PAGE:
Goizueta, of course, is a more intimately-sized business school, compared to his former professional home in Los Angeles. “It’s about 2,000 students versus 7,000 at Marshall, but we’re struggling with many of the same sort of sort of issues. Not that I have all the answers, but at least I’ve seen the questions.  And I actually really like the size of the school. At 7,000 students, it’s a little hard to make adjustments. With 2,000 students, you still have enough mass that there are good opportunities for everyone, and it’s a little more flexible.”

Asked what it is like to succeed the closest thing to a celebrity dean in Erika James, the new leader of the Goizueta School laughs. “She was James I, and I am James II,” he quips. “I’m not a rule breaker, and I’m not a rule follower. I’m a rule improver.”

And, in fact, that is exactly what he has done so far. While a faculty committee reviews Goizueta’s MBA program with the expectation that the school will usher in “significant changes in the program in a year’s time,” the new dean has focused most of his attention on the school’s working professional MBA options. The school now has three variants of its Executive MBA program: a traditional every second weekend option, a fully online version taught from the school’s global classroom, and a hybrid option under which online students come to campus three weekends a semester and take classes in-person with the classmates enrolled in the traditional program.


James says the online version will probably double in size next year, but professes a liking of the hybrid version. “I really liked that model because it gives you the flexibility of online but provides in-person networking,” he says. “I’ve had a number of students who talked to me and said, ‘I started in the in-person program, but I just couldn’t make it to campus that often, so I’ve moved to the hybrid and it’s a good compromise.’ So we’ve seen a nice uptick, not only in the online, but the other two formats are ticking up in applications this year as well.”

Goizueta’s evening MBA program boasts two tracks now. “It used to, of course, be all in-person in the evening,” explains James. “Now we’ve moved to an environment where students for each individual class at the start of the semester can choose whether to take the in-person version of that class, or again, an online version. So this is again, 100% flexibility. They can do all of their classes in-person, all of them online, or for any given semester, they might choose to do one in person and one online.”

James foresees major expansion here as well. “At the moment, we’re only really marketing that within about two hours of Atlanta,” he says. “But next year, we’ll probably expand that to a national audience. Basically, students can choose anywhere in the world if they like to do that degree online or in person or hybrid. So clearly, that’s the way the working professionals market is going.”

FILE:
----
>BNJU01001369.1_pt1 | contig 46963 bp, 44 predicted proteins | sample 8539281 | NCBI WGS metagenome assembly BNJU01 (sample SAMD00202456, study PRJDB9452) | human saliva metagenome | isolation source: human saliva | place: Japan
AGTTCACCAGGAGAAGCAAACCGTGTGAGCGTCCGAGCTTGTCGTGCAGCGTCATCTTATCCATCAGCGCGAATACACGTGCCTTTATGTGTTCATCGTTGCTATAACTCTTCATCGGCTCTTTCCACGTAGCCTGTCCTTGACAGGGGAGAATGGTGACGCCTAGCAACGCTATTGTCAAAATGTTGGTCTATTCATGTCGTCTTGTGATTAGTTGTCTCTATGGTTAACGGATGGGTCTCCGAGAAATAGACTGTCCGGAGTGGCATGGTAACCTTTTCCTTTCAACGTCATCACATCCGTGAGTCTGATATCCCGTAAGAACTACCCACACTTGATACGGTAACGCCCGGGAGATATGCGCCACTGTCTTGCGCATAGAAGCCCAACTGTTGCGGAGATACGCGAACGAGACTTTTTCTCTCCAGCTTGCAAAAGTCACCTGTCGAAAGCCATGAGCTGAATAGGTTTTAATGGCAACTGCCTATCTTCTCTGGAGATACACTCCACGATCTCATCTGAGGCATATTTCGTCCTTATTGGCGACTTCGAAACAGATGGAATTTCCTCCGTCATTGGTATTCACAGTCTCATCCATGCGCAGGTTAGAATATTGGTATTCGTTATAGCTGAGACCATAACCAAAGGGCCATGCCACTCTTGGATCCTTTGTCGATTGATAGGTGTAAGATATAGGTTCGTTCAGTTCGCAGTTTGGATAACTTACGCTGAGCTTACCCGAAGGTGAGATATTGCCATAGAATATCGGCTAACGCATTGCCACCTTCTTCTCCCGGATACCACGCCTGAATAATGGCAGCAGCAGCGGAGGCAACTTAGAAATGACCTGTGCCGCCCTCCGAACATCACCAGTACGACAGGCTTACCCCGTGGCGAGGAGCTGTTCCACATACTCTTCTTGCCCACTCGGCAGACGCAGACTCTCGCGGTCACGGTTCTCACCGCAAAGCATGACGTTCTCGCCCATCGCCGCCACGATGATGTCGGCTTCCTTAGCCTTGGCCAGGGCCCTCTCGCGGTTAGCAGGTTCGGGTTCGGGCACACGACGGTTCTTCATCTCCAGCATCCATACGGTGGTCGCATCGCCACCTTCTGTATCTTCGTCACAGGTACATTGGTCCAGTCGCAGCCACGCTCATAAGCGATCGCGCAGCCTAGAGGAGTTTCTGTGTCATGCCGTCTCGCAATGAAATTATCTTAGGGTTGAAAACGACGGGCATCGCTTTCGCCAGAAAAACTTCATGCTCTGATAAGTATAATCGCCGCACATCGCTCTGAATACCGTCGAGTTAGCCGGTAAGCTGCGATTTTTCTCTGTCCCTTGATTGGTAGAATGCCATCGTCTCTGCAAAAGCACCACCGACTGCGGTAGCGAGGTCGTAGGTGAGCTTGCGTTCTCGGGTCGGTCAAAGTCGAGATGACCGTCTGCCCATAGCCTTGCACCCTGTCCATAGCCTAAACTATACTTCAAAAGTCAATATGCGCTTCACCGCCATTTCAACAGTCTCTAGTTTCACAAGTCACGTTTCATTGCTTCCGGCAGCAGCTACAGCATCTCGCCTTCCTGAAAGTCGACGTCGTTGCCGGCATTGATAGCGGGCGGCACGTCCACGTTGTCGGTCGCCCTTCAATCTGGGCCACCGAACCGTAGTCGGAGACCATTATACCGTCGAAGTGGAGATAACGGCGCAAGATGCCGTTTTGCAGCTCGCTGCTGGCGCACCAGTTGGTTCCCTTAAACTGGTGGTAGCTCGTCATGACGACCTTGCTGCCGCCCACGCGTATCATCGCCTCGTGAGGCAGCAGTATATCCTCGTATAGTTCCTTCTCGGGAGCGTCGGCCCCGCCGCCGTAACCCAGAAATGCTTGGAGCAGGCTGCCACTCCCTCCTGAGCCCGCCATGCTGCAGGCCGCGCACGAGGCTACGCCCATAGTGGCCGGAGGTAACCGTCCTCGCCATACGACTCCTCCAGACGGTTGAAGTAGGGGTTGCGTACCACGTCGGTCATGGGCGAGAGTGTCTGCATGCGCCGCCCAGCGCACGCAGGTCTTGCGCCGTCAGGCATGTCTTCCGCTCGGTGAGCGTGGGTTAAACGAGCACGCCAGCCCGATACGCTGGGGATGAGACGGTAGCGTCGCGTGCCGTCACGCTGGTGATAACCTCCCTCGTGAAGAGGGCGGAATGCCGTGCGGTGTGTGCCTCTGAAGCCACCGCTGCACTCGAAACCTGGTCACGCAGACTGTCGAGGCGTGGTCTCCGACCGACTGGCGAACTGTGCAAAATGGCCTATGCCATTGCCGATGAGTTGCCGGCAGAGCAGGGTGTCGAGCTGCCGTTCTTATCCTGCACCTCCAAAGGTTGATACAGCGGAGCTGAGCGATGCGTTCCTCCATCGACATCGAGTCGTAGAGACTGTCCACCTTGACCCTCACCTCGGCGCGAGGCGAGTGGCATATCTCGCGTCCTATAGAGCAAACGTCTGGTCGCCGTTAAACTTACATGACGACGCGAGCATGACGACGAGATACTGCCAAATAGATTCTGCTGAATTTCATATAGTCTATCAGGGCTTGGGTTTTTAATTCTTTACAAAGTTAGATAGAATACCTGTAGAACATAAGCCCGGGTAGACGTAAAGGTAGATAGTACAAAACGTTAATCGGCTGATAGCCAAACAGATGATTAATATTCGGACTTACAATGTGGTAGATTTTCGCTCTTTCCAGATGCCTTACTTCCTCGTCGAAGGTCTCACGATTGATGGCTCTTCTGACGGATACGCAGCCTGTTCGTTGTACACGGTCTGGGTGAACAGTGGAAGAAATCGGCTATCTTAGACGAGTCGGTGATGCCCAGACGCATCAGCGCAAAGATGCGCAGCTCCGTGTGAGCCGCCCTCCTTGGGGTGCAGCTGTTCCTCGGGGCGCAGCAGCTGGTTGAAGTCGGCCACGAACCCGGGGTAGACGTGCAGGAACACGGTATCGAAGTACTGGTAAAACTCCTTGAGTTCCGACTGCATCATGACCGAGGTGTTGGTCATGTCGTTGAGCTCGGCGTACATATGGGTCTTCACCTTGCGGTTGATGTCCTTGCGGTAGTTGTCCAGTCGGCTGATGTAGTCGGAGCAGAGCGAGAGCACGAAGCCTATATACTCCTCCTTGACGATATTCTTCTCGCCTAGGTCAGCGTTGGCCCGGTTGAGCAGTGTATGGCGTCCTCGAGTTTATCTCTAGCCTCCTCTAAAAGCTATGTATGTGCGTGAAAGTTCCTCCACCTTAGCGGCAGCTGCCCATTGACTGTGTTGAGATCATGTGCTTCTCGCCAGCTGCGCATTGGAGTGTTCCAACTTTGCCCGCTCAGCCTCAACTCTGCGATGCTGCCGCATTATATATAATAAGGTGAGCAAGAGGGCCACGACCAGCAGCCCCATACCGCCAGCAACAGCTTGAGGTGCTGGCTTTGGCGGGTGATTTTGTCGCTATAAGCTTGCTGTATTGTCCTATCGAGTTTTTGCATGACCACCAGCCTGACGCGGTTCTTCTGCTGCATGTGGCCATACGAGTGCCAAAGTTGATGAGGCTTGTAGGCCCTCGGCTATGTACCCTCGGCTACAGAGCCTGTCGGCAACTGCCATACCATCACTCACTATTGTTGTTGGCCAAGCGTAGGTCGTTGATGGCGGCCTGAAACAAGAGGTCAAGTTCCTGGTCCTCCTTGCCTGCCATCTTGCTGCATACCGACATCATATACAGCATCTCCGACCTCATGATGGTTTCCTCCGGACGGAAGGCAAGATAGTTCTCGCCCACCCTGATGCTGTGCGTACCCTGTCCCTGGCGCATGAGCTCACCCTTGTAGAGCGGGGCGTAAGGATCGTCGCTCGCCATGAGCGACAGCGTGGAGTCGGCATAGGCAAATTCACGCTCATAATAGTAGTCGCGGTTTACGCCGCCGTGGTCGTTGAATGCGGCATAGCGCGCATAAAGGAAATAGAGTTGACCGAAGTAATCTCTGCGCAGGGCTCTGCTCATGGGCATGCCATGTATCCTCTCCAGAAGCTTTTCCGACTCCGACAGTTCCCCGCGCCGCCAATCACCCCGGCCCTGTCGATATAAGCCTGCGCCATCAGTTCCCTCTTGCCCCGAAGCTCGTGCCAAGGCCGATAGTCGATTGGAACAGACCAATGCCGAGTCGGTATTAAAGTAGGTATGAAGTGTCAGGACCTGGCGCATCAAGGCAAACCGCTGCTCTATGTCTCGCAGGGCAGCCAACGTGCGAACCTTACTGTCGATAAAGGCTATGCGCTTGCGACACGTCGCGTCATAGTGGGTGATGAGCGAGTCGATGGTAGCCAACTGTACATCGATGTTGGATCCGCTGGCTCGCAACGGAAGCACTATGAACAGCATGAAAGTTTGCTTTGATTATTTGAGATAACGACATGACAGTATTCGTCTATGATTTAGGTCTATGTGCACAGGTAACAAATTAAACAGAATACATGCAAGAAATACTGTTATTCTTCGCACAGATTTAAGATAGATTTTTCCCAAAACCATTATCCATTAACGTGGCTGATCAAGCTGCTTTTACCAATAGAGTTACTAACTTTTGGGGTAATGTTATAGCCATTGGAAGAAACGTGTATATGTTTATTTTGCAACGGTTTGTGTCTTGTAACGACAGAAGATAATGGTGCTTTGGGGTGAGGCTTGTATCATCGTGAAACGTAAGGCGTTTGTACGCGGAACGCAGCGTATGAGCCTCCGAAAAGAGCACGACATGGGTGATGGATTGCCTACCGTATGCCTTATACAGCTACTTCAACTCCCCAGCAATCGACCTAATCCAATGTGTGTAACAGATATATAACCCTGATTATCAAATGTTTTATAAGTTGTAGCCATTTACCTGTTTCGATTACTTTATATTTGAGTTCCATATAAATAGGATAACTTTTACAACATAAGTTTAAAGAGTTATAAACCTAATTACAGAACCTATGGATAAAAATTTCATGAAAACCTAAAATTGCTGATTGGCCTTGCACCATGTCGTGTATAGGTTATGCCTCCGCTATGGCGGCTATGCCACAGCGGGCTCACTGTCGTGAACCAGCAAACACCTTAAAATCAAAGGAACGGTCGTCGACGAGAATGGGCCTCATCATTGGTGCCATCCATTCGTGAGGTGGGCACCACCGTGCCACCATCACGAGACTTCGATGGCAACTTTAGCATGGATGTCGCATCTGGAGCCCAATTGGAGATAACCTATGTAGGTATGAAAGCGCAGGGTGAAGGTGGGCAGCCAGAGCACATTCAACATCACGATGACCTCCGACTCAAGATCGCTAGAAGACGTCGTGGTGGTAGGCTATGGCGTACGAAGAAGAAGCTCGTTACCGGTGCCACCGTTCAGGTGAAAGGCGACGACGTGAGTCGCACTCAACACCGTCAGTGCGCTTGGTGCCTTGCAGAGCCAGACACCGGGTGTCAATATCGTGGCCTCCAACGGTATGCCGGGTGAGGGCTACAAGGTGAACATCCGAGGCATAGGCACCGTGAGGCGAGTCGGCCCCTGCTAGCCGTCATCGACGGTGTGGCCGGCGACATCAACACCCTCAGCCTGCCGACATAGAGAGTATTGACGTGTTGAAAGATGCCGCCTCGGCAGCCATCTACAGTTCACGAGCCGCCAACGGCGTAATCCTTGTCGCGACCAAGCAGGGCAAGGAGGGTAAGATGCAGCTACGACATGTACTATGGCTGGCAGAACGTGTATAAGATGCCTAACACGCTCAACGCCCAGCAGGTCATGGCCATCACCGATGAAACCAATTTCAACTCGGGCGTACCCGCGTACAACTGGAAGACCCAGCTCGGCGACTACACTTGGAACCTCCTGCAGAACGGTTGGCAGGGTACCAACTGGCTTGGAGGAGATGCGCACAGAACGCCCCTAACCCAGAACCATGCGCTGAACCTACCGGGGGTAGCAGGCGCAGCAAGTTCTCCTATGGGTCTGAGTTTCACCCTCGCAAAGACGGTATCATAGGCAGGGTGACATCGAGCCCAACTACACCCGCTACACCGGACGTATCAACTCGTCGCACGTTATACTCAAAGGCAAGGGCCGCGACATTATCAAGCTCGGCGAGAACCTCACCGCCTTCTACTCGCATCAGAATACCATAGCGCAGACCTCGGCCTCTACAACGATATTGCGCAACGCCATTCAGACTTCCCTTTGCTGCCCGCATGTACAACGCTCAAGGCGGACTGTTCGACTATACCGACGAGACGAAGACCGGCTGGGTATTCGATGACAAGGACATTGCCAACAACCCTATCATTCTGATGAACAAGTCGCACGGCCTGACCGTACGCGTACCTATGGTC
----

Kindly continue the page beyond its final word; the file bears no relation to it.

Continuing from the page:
And then there is the specialized master’s market. “Over the next couple of years, we’re looking to expand the number of specialized master’s programs that we offer. I think 10 years ago, there was this big debate whether specialized master’s would be a weak quality signal. If you start a specialized master’s program, does that mean you’re abandoning the MBA? We’re well past that debate. Now, if you look at the top 25 business schools, there’s over 100 specialized master’s programs that they offer. So it’s not a quality question. As long as your program is a high quality program, there’s not going to be any brand impact.”

Besides the master’s in business analytics, Goizueta began a new master’s in analytical finance program. “We’ve deliberately tried to create a program to try to diversify the finance industry to start with,” he says. “It’s small impact that one business school can have, but we’re trying hard to do that. Finance tends to be a very white male orientated industry. So this program deliberately targeted a very diverse audience of students: An equal fraction of male and female students, a lot of racial diversity, a lot of diversity between domestic and international students in the program. It’s a fairly small program. The first year we got about 600 applications; We’ve got about 40 students in the program. We deliberately chose a very small size to get started both to ensure we had the program fine-tuned properly, but also because we were targeting this very diverse audience. I’m very excited about the way that programs developing. I think over the next couple of years, we’re going to slowly grow that program in size.”

James is also keen to promote an Institute for Business and Society that informs its undergraduate and graduate degree programs. “People think of business schools as going out and teaching people how to become CEOs, but this institute teaches our business and society classes which have unbelievable waitlists,” James says. “We cannot offer enough sections for very popular topics like ESG, multi-stakeholder environments, and all of the complications associated with leading an organization in that sort of environment.”

Goizueta is leveraging the institute’s assets in the greater Atlanta community. One such program, Start:Me Atlanta, targets micro businesses with one to four employees and provides support. “A large fraction of them are minority-owned, or women run the organizations. Typically, they’re either getting started or they’ve been running as a small business for a year or two, and we provide mentoring support. So we hook them up with some of our senior alumni that have a lot of experience. We provide executive-type training at no cost to them on the campus, and we provide some micro loans and startup funding.” James recently landed a $1 million grant for the program from the Truist Foundation, the largest gift  in the program’s ten-year history.

In a relatively short period of time, James II is making his mark, steering the ship as fast as he can but maintaining its stability as well.